Tip of the week

This is our all-important quick reference framework for reducing the chance of an accident.


Winter season 2018/19 is now underway! Please find our tips below, updated weekly.

30/11/18: The HAT checklist (or Framework, as we call it) has “being well prepared” as one of its three answers to the question “Is it safe out there?”  This means being well prepared for a companion search and rescue – “prepared” to get the victim out in 15 minutes or less.

  • Check your equipment, and get trained on how to use it. HAT runs some great transceiver training events in the UK, as well as in Val d’Isère. You can make sure all works, so you can mend or replace things – particularly your transceiver, shovel and probe. Get it out, examine it all and make sure you know how to use it.
  • Always do a transceiver partner check (making sure everyone’s transmit and search functions work) before you set off. We’ll be publishing a blog on this next week!
  • Ensure your transceiver batteries are working, and functioning on at least 70%. (Remember they use a lot more power on ‘search’ mode).

Previous tips of the week. Winter season 2017/18:

5/4/18: Keep an eye on whether it freezes or not. For the first time all season, it’s sometimes staying above freezing point at altitudes of 2000 m and above, at night-time too. This can lead to all kinds of full-depth avalanches occurring (glide crack releases, etc).

You can have a fantastic time off piste and stay safe as long as you’re applying basic risk reduction measures. These can be found in our HAT off-piste checklist.

March 2018:

29/3/18: Pay attention to the warmth of the sun. The sun transforms the snowpack very quickly at this time of year. Shady north areas will still be powdery above 2300m. Sun affected areas will be variable.

22/3/18: Have fun and be safe by applying basic risk reduction measures: a) Apply the basic risk reduction measures that you can find in our HAT off-piste checklist to be safe off-piste. b) Use this in combination with our Essentials Talk that you can watch on-line.

14/2/18: Use recent avalanche activity and accidents as a clue for how unstable or stable things are on the day. Figure out what altitudes and exposures any slides/avalanches are happening on – and avoid similar ones yourself. Consult the avalanche bulletin the night before, talk to pisteurs on the day, and look what’s happening for yourself….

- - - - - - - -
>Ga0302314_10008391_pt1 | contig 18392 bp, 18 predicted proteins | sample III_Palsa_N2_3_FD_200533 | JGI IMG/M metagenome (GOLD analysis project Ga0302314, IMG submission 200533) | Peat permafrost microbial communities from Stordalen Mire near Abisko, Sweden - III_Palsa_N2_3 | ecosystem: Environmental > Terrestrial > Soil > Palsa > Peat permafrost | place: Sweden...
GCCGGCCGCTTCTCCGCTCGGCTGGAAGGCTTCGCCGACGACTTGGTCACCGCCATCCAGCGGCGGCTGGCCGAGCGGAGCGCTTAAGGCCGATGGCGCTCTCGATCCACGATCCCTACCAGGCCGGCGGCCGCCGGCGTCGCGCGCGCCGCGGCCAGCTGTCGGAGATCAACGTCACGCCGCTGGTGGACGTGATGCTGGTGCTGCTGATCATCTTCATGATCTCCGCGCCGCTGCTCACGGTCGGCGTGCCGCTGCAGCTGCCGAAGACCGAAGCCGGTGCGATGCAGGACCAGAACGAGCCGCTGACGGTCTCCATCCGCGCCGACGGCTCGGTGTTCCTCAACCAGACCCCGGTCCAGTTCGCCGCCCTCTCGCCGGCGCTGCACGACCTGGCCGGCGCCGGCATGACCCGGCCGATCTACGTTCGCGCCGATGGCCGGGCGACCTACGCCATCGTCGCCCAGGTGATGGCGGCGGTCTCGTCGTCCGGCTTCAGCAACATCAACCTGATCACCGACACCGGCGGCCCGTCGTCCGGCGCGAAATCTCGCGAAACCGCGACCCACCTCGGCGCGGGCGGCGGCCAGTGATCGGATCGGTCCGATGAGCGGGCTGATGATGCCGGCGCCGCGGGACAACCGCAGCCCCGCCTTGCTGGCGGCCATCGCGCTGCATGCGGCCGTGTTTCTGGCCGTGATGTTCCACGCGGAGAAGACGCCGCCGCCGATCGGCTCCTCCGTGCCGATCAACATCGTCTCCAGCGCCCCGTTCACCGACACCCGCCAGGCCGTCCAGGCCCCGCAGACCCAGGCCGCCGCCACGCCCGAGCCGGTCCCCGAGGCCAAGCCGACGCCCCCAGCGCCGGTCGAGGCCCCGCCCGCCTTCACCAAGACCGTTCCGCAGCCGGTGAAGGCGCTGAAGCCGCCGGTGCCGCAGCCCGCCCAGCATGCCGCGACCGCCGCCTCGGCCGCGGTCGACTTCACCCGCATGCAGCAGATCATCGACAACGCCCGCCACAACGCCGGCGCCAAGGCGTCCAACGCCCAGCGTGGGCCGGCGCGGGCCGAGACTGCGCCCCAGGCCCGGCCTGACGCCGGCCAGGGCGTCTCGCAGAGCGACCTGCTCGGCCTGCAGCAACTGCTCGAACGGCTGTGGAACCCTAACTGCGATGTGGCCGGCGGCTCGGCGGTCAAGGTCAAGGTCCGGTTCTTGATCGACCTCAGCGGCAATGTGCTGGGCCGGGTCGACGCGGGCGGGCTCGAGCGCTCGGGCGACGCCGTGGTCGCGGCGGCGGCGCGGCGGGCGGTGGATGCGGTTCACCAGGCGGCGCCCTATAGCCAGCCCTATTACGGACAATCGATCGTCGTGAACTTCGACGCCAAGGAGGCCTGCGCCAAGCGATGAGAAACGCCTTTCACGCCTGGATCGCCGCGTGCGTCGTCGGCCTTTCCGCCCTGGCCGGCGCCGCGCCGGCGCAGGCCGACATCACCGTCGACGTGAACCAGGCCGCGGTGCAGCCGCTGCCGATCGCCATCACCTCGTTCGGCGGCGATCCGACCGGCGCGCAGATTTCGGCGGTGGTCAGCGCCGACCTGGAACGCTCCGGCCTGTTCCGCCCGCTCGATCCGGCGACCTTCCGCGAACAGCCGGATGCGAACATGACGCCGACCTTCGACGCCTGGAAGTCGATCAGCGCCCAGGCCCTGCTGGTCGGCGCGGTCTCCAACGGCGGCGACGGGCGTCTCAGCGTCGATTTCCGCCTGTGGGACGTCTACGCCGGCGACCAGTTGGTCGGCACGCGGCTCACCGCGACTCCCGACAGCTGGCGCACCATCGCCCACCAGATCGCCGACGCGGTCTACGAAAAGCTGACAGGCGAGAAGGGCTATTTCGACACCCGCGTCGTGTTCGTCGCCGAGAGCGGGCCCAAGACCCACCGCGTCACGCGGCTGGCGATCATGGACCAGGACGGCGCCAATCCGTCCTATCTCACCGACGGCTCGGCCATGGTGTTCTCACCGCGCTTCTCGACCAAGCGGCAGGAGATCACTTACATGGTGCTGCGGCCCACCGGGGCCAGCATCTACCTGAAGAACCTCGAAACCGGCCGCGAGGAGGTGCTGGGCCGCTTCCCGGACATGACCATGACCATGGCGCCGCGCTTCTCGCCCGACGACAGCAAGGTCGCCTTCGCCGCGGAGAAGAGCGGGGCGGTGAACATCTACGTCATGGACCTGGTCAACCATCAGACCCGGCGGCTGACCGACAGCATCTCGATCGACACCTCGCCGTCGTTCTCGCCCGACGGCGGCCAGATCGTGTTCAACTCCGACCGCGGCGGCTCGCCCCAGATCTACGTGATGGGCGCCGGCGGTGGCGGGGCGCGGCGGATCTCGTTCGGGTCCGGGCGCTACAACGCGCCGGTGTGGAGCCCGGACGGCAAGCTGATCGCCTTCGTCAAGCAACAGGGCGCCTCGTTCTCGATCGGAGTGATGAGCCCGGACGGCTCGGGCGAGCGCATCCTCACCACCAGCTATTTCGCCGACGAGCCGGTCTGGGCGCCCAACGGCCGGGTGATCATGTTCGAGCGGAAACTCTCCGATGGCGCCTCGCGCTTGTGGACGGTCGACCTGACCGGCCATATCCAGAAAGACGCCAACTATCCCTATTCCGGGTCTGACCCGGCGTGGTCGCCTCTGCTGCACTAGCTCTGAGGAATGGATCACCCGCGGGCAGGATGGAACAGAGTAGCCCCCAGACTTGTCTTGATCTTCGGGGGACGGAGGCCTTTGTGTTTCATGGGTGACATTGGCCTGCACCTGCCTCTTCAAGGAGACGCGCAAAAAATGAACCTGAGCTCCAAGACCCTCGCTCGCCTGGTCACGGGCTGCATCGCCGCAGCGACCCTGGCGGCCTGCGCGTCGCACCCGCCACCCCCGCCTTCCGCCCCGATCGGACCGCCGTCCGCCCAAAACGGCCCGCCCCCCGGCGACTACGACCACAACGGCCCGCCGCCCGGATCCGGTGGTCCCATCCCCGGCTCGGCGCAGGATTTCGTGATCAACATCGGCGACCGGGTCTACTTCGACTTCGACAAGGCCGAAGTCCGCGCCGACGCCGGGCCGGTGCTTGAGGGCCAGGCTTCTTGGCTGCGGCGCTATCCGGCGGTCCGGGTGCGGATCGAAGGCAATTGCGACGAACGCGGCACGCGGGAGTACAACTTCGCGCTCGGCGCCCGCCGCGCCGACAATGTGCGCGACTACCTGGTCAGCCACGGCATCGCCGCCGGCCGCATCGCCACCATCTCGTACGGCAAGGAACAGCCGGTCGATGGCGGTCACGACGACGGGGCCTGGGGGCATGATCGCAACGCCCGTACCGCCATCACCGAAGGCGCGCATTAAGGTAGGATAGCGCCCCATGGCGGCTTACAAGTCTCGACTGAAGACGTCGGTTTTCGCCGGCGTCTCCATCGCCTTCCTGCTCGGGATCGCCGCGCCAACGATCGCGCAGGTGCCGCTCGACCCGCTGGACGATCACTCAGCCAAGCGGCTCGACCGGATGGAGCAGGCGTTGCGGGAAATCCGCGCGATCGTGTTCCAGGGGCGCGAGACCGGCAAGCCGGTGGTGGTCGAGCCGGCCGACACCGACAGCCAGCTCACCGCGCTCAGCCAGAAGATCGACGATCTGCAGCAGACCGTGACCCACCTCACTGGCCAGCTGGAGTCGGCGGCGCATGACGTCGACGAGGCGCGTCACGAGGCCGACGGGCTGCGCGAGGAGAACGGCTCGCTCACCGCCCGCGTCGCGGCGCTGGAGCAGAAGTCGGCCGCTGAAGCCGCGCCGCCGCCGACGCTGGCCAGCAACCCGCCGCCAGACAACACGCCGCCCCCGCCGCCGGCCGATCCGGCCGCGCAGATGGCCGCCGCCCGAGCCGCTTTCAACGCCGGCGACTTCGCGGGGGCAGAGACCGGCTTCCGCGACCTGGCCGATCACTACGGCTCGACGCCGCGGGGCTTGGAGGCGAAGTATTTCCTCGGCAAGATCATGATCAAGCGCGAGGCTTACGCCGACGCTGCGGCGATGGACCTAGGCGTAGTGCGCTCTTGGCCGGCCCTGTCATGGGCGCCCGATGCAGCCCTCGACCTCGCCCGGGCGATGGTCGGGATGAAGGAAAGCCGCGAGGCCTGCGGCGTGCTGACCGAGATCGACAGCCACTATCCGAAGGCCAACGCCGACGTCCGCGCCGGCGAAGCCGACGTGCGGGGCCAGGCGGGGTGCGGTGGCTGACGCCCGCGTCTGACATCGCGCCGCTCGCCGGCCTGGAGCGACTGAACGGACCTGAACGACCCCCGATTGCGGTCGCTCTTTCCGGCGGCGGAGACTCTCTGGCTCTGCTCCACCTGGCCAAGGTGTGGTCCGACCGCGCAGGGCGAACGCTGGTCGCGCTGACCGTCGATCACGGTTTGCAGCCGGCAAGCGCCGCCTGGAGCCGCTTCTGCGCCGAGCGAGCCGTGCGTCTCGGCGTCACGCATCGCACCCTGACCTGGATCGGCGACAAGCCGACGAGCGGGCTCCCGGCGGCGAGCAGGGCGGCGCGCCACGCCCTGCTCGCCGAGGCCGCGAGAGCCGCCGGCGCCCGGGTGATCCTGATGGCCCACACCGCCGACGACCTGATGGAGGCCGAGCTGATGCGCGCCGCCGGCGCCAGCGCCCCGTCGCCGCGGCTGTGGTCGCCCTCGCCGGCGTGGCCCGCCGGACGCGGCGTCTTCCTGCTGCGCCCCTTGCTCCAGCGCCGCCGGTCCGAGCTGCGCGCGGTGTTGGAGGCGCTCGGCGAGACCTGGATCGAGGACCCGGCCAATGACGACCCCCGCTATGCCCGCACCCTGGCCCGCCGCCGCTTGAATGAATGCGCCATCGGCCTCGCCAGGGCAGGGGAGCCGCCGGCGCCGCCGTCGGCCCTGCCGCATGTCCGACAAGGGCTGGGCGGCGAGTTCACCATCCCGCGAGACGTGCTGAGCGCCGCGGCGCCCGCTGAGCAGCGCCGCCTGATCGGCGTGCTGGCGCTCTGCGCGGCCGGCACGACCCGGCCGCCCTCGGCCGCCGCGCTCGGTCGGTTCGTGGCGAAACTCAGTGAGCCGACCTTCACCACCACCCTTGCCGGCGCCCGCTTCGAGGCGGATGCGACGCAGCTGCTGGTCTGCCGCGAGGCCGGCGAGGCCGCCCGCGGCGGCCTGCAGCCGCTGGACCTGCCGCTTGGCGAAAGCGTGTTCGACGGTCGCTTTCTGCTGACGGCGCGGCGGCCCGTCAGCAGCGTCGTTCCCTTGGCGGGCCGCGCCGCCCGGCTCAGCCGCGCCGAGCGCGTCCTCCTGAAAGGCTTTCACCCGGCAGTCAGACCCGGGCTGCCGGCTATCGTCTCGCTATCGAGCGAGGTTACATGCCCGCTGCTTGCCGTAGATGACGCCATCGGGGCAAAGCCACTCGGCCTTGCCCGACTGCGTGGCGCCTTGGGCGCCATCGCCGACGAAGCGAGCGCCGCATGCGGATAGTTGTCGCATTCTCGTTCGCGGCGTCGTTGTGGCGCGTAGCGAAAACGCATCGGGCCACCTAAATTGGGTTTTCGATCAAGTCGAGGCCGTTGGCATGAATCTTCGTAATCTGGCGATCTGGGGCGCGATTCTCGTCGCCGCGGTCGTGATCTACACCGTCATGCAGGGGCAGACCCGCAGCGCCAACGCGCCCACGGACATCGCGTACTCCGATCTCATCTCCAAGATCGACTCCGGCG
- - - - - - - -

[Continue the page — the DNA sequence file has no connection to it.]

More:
8/3/18: Keep to the ‘low hanging fruit’ in the first 24 hours after significant fresh snow fall. That means sticking to  low-angled slopes below 30° – the steepest part of a European red run). Look out for evidence of recent avalanche activity, and only venture onto steeper slopes when you’re really sure you know what you’re doing.

1/3/18: Be very aware when skiing on high, cold, steep N’ish facing slopes where the best quality snow will be found this week. It’s also where most of the wind slab are, and will be, forming on top of a layer of unconsolidated facets or ‘sugar snow’.

February 2018:

15/2/18: As snow and weather conditions evolve, keep an eye on our HAT Facebook updates for info on latest snow stability

7/2/18: The snowpack is broadly stable but there are pockets of risk in localised areas. These are mostly where you find windblown fresh snow creating a new slab. Keep an eye on the wind, look for these slabs, these often have the best snow, but carry some risk so you have to judge how safe it is using the HAT checlist and guidance.

1/2/18: Look out for recent avalanche activity, see which slopes are releasing and how much snow is involved. Observe the glide cracks. As snow and weather conditions evolve, keep an eye on our HAT Facebook updates for info on latest snow stability.

January 2018:

25/1/18: Observe the recent avalanche activity. This shows you which slopes might release, how big the releases will be and volume of snow that might go.

18/1/18: The big topic this week is the weather. Any instability in snowpack this week will mainly be related to the continuing snow storms. We’ll be closely following this, and doing regular Facebook updates about snow stability. See www.facebook.com/HenrysAvalancheTalk

11/1/18: Just because the avalanche danger rating is 3, that doesn’t mean that it is safe everywhere. There are pockets of instability here and there. Check out our updates and learn what the avalanche danger rating definitions mean on henrysavalanchetalk.com/hat-advice/danger-rating.

4/1/18: Keep checking regular weather and avalanche risk updates for your ski area, and follow the advice of local authorities i.e. road closures, security around AND in buildings so you don’t end up with a load of snow on your bed or worse! Excellent local information sources are your local radio station, and the piste patrol services.